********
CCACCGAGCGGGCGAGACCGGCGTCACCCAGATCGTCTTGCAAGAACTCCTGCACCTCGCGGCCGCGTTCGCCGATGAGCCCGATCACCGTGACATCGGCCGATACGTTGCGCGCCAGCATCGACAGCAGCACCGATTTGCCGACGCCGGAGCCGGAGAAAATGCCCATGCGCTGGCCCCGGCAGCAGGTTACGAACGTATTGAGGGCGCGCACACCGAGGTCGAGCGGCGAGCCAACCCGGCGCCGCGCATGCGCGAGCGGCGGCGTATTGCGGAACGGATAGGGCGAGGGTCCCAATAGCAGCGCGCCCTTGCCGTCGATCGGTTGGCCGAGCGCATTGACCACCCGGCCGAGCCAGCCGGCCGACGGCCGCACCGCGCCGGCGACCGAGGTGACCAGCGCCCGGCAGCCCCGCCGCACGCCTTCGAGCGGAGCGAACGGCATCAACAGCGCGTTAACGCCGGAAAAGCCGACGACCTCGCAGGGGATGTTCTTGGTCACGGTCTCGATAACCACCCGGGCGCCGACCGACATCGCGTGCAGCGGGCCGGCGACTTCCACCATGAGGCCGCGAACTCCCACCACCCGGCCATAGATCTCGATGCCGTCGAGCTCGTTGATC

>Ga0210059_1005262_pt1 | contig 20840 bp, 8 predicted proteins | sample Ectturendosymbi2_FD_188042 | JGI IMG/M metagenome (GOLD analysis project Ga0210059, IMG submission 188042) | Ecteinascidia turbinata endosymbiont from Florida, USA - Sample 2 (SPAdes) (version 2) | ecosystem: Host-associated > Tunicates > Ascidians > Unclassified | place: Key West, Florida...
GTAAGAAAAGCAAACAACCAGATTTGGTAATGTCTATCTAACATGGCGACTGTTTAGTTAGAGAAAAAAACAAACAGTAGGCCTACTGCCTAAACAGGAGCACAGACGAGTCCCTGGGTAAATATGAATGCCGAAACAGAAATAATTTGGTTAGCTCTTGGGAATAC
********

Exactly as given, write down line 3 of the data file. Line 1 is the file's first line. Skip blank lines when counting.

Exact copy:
GTAAGAAAAGCAAACAACCAGATTTGGTAATGTCTATCTAACATGGCGACTGTTTAGTTAGAGAAAAAAACAAACAGTAGGCCTACTGCCTAAACAGGAGCACAGACGAGTCCCTGGGTAAATATGAATGCCGAAACAGAAATAATTTGGTTAGCTCTTGGGAATAC